Both of my sons have mathematical careers. In addition, my late husband, Stephen, who was not mathematically trained, had a deep interest in math and he read math books on his own. He trailed me to math conferences and even sometimes left his own professional conferences to join me at mine. In particular, the Joint Mathematics Meetings, that was because he enjoyed the presentations so much and he loved the company of the mathematicians. Our son Jonathan is a researcher in quantum computing at IBM and our son Jake is a mathematics professor at the University of Louisville. Jake's specialty is graph theory and mathematical fiber arts.

## Now that you are retired, how does mathematics feature in your life now?

Truth be told, I really haven't done that much. I think about starting a local math circle, but I haven't done that yet. I offered to help local students too, if they need help studying for test. I occasionally look at the submissions for math competitions. Mostly it's the fact that I still like to attend JMM and other math conferences. In fact, I'm going to Halifax to the Bridges conference, which is art and mathematics.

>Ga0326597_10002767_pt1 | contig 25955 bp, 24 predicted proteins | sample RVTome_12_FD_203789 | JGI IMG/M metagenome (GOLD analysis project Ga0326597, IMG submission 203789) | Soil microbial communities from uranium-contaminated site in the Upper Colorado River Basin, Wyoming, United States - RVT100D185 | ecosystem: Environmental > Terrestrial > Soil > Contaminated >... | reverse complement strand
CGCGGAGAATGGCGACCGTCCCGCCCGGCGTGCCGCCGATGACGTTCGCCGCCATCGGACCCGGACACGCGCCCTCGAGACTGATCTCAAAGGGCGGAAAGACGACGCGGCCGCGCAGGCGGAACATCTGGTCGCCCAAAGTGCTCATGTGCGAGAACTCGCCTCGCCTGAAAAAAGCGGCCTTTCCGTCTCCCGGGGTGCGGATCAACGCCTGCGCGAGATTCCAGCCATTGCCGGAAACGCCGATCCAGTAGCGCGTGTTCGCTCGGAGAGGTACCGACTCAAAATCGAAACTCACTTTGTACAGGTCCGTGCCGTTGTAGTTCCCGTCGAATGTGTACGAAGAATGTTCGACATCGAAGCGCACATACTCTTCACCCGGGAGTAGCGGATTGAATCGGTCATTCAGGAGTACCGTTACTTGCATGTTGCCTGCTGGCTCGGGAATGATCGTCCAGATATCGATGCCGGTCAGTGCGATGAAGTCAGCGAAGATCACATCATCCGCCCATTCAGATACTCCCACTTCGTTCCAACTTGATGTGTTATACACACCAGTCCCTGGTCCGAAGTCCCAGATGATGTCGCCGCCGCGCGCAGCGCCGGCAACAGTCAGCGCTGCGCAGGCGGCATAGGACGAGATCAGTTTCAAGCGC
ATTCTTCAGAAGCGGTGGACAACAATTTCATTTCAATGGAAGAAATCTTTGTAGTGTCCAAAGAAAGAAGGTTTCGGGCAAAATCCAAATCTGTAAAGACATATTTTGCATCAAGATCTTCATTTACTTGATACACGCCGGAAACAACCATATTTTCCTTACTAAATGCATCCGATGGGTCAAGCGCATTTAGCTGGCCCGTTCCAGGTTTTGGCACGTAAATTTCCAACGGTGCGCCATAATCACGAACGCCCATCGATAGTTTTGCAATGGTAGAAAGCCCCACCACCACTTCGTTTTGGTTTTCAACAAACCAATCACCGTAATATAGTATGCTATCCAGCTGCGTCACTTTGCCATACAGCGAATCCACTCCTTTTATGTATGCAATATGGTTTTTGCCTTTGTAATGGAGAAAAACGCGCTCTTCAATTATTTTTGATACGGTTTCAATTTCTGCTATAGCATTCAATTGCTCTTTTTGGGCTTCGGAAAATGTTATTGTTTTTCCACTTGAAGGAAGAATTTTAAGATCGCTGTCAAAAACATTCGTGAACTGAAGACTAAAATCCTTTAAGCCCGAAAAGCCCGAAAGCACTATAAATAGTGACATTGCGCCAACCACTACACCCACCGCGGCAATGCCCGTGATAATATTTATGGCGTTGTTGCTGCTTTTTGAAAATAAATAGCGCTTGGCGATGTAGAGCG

## What do you wish to see in mathematics for the future, and what role would you like to see the AMS play in that?

I hope that AMS will continue to reach out to encourage and welcome mathematicians, young and old at all levels. Another mathematical organization that I'm active with seeks to discover mathematically talented children from underrepresented groups and to get them excited about math through summer programs and year-round enrichment.

## How has your interest in mathematics impacted your life?

I was so fortunate to know early on what I wanted to do and then to find mentors who encouraged me. I truly enjoyed every single day of my teaching career and I believe that my happiness and my career allowed me to share my enthusiasm with my students, encouraging them as well.

## How can mathematics help save the world?

Mathematics continues to help the world through making new technologies practical and available.